The question of how many shops we can support is an interesting one. I think we need to at least listen to the private sector here. Companies will not open new shops if they don't think they will be a success. Salisbury currently looses shoppers to surrounding areas. An improved range of shops combined with excellent restaurants (the quality of city restaurants is getting really good now) and leisure activities will bring more people into the city.

Before anyone mentions it, the fly in this ointment is parking charges and we are working on that at the moment. Getting the right balance there will be really hard.

As far as the comments about travel to London go, It strikes me that it is surely down to network rail to provide parking spaces to their customers wanting to pay large amounts to go to London on the train. I know in reality that does not happen and we have got to look at it as the local authority but I really think it is time Network Rail started behaving like a more responsible corporate citizen. They have closed down the idea of an interchange at the north entrance to the station and won't even open it to commuters because of their own staff parking. I would have thought a company should put its customers first there. Perhaps the engine shed site as a car park would help with staff parking for network rail as well.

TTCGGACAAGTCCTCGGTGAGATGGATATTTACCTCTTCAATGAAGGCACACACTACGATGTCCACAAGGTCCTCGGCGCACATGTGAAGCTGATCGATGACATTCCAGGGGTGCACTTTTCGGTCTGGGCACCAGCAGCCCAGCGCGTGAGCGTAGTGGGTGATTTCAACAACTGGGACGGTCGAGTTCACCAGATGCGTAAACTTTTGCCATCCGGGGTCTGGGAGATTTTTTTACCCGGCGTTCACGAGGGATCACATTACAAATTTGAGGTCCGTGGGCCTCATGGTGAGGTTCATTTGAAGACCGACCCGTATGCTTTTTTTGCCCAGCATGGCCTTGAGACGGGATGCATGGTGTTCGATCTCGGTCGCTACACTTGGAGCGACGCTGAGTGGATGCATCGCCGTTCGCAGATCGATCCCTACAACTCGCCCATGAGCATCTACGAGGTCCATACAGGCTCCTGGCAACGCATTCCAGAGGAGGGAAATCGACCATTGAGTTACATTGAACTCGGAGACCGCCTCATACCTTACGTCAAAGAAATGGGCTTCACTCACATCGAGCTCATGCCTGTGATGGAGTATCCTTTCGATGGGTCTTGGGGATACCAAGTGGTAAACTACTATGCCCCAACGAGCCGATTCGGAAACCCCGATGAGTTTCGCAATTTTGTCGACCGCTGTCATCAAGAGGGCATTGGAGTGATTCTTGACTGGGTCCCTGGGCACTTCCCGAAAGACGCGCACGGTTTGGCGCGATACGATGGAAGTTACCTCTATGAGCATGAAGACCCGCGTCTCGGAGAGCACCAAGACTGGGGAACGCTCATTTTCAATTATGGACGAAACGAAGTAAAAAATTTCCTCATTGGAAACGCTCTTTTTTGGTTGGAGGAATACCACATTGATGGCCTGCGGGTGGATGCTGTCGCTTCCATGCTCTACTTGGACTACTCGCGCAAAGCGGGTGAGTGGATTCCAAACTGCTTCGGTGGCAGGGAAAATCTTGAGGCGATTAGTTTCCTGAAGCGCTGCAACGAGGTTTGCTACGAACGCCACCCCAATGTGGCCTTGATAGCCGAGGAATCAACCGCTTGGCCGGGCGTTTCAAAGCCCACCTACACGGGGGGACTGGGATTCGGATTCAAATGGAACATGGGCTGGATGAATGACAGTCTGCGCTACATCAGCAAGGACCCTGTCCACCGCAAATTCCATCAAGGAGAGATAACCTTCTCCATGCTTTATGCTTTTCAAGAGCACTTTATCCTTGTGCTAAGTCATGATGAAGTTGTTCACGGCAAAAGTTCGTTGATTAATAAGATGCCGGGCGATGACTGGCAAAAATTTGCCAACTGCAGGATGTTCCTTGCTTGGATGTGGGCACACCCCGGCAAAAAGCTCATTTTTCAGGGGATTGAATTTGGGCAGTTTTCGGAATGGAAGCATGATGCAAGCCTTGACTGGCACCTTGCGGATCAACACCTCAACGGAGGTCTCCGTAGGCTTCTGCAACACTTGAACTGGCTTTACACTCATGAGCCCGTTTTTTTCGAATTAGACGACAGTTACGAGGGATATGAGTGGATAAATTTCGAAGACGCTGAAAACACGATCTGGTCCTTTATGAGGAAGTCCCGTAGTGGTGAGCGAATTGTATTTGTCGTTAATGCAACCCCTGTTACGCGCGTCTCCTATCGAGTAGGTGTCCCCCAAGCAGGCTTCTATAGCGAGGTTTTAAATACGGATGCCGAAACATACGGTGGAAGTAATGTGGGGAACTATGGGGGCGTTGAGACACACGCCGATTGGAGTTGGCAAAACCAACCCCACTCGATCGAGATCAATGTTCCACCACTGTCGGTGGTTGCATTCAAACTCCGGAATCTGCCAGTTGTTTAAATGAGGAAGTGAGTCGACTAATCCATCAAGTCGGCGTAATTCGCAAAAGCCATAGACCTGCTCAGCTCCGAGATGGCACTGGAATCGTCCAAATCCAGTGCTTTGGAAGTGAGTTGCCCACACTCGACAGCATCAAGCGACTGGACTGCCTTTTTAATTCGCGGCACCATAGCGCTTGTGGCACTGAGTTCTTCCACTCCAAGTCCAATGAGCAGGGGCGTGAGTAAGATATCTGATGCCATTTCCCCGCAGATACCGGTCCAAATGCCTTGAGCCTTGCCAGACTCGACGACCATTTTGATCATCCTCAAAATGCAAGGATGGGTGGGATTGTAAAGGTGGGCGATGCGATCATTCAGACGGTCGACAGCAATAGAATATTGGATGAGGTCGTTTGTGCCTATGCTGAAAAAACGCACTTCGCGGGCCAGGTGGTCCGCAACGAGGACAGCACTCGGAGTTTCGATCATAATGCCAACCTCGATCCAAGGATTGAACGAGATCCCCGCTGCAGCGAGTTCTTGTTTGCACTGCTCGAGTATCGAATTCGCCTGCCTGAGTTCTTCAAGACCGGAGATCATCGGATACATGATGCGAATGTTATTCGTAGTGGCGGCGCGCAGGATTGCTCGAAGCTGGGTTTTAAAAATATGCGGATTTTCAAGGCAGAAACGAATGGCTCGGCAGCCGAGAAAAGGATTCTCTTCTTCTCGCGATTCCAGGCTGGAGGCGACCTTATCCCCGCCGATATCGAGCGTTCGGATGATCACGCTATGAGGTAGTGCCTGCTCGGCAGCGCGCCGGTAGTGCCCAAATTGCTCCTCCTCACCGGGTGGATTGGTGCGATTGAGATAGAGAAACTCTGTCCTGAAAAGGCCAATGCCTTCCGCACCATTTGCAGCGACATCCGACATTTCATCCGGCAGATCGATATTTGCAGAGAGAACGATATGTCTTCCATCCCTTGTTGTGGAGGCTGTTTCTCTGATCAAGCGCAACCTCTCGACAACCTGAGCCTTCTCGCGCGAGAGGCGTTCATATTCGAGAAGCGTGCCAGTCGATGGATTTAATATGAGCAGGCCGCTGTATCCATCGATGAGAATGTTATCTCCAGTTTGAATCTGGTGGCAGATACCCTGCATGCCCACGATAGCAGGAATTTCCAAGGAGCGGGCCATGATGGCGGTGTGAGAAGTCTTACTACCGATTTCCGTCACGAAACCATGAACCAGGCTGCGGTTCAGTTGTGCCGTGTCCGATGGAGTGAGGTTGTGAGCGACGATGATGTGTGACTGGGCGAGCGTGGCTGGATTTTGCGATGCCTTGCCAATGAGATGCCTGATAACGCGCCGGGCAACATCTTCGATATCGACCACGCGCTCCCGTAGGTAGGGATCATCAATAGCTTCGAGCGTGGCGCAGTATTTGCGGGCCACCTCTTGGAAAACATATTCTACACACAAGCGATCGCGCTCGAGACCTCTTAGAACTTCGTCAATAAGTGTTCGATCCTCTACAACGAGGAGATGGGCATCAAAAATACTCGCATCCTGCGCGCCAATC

Parking remains the major outstanding issue over the Maltings plans as shown by the comments above. It seems to me that we have got to retain some long stay parking in the city centre (the old engine shed site is still a possible location for that) and make sure that enough parking remains. At the moment the data on parking usage shows that on average we use about half of the city centre parking spaces. That goes up a bit on Saturdays. On Saturdays before Christmas usage is up to over 80%. Culver Street is particularly badly used and to help that we are about to open it up with free parking on Sundays (I have just had confirmation from Cabinet that our request there has been approved). Park and ride is also important but needs longer opening hours to work effectively in the future. The Maltings will be funded by the developers using private money so will be of no cost to the tax payer. There will be a benefit in terms of uplift and planning gain however (personally I am pushing for a second phase to the hoppa bus which will be coming in with the Campus). The question of how many shops we can support is an interesting one. I think we need to at least listen to the private sector here. Companies will not open new shops if they don't think they will be a success. Salisbury currently looses shoppers to surrounding areas. An improved range of shops combined with excellent restaurants (the quality of city restaurants is getting really good now) and leisure activities will bring more people into the city. Before anyone mentions it, the fly in this ointment is parking charges and we are working on that at the moment. Getting the right balance there will be really hard. As far as the comments about travel to London go, It strikes me that it is surely down to network rail to provide parking spaces to their customers wanting to pay large amounts to go to London on the train. I know in reality that does not happen and we have got to look at it as the local authority but I really think it is time Network Rail started behaving like a more responsible corporate citizen. They have closed down the idea of an interchange at the north entrance to the station and won't even open it to commuters because of their own staff parking. I would have thought a company should put its customers first there. Perhaps the engine shed site as a car park would help with staff parking for network rail as well. Richard Clewer